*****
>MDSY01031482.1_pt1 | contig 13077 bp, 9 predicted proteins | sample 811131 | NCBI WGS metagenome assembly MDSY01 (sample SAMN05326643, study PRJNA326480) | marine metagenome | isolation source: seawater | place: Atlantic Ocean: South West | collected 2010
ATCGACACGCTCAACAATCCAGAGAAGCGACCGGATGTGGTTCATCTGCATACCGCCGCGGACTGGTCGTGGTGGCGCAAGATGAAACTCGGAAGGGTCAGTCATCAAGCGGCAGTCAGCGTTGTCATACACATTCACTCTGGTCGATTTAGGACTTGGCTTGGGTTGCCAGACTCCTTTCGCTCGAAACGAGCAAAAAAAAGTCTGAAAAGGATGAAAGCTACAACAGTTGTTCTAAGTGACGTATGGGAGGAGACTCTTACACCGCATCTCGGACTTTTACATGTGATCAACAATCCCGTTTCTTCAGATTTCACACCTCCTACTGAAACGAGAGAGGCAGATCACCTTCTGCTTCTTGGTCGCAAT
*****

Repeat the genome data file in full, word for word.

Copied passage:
>MDSY01031482.1_pt1 | contig 13077 bp, 9 predicted proteins | sample 811131 | NCBI WGS metagenome assembly MDSY01 (sample SAMN05326643, study PRJNA326480) | marine metagenome | isolation source: seawater | place: Atlantic Ocean: South West | collected 2010
ATCGACACGCTCAACAATCCAGAGAAGCGACCGGATGTGGTTCATCTGCATACCGCCGCGGACTGGTCGTGGTGGCGCAAGATGAAACTCGGAAGGGTCAGTCATCAAGCGGCAGTCAGCGTTGTCATACACATTCACTCTGGTCGATTTAGGACTTGGCTTGGGTTGCCAGACTCCTTTCGCTCGAAACGAGCAAAAAAAAGTCTGAAAAGGATGAAAGCTACAACAGTTGTTCTAAGTGACGTATGGGAGGAGACTCTTACACCGCATCTCGGACTTTTACATGTGATCAACAATCCCGTTTCTTCAGATTTCACACCTCCTACTGAAACGAGAGAGGCAGATCACCTTCTGCTTCTTGGTCGCAAT